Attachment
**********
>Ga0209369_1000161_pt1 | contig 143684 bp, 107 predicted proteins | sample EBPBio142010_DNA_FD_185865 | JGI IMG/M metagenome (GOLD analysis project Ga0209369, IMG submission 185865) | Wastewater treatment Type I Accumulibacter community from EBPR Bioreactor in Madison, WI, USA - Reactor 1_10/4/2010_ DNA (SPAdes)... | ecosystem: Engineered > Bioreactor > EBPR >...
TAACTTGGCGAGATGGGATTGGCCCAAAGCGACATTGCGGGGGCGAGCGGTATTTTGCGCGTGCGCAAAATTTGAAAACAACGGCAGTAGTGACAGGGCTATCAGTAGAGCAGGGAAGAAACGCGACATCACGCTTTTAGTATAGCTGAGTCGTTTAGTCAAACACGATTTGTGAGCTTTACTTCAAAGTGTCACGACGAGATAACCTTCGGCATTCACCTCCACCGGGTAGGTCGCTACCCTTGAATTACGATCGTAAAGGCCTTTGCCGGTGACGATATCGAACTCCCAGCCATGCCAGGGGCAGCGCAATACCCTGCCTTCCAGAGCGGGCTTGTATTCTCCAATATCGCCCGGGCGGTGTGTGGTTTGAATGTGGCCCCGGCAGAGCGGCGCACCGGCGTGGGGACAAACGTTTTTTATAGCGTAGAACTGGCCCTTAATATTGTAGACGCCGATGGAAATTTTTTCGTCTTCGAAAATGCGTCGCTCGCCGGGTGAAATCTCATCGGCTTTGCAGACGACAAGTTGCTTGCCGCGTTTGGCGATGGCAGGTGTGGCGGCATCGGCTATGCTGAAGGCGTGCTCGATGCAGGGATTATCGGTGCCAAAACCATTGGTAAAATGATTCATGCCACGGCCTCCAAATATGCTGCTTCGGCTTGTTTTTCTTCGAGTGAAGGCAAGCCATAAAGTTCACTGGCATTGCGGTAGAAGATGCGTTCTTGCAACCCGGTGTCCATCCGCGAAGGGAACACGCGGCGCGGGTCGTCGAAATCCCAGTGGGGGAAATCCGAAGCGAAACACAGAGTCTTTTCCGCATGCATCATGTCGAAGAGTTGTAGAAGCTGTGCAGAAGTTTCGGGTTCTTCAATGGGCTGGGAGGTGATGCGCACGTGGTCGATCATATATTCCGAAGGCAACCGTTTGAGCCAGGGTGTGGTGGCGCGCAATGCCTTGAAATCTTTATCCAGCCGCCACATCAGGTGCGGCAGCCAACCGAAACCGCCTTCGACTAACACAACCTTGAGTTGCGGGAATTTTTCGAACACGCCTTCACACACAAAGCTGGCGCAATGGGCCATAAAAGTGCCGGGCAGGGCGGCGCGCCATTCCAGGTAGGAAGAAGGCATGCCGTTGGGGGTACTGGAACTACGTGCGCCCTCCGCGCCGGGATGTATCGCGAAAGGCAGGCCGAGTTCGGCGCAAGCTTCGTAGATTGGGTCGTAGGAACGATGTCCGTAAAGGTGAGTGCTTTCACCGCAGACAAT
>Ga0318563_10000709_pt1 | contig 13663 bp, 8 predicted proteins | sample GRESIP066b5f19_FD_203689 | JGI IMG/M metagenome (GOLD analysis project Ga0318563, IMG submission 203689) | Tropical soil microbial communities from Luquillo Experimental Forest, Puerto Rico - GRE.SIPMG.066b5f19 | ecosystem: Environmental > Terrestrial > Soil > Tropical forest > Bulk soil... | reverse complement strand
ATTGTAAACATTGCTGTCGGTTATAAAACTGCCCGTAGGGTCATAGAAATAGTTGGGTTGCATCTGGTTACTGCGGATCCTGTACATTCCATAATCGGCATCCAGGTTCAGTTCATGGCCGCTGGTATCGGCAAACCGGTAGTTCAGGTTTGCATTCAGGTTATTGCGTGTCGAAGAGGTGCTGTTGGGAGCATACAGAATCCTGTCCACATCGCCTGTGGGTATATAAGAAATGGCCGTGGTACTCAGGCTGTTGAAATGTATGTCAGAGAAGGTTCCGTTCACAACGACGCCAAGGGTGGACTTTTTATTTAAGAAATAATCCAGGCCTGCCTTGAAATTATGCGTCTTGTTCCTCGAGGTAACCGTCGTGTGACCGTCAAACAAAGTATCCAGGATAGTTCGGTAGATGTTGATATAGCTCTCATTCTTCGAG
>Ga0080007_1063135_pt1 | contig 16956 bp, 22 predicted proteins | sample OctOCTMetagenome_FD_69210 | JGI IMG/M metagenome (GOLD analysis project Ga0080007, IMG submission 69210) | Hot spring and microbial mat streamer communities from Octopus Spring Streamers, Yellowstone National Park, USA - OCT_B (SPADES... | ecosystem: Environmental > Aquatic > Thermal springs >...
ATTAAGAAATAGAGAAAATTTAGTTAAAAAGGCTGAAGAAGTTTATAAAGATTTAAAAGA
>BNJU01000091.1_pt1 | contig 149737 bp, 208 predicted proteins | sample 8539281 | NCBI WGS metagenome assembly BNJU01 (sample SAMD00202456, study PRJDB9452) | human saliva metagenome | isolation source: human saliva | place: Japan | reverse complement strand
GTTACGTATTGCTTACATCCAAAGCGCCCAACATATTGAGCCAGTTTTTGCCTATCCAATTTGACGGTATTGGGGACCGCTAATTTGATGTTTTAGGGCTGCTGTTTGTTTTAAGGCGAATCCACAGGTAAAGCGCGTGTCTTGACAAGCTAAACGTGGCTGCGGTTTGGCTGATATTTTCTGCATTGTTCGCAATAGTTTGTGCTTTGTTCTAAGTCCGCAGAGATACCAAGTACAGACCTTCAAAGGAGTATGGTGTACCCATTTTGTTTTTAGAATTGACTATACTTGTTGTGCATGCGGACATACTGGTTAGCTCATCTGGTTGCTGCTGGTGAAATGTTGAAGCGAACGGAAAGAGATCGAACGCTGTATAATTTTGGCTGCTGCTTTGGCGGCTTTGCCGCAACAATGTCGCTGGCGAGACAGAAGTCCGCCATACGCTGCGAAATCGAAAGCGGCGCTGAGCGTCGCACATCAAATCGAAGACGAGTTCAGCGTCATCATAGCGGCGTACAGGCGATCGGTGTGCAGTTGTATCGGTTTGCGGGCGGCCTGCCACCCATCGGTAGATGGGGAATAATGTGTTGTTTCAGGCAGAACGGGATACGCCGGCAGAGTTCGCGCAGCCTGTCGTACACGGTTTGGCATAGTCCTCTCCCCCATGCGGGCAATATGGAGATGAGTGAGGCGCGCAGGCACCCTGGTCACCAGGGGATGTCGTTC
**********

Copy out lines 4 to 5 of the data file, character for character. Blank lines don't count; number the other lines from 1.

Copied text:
ATTGTAAACATTGCTGTCGGTTATAAAACTGCCCGTAGGGTCATAGAAATAGTTGGGTTGCATCTGGTTACTGCGGATCCTGTACATTCCATAATCGGCATCCAGGTTCAGTTCATGGCCGCTGGTATCGGCAAACCGGTAGTTCAGGTTTGCATTCAGGTTATTGCGTGTCGAAGAGGTGCTGTTGGGAGCATACAGAATCCTGTCCACATCGCCTGTGGGTATATAAGAAATGGCCGTGGTACTCAGGCTGTTGAAATGTATGTCAGAGAAGGTTCCGTTCACAACGACGCCAAGGGTGGACTTTTTATTTAAGAAATAATCCAGGCCTGCCTTGAAATTATGCGTCTTGTTCCTCGAGGTAACCGTCGTGTGACCGTCAAACAAAGTATCCAGGATAGTTCGGTAGATGTTGATATAGCTCTCATTCTTCGAG
>Ga0080007_1063135_pt1 | contig 16956 bp, 22 predicted proteins | sample OctOCTMetagenome_FD_69210 | JGI IMG/M metagenome (GOLD analysis project Ga0080007, IMG submission 69210) | Hot spring and microbial mat streamer communities from Octopus Spring Streamers, Yellowstone National Park, USA - OCT_B (SPADES... | ecosystem: Environmental > Aquatic > Thermal springs >...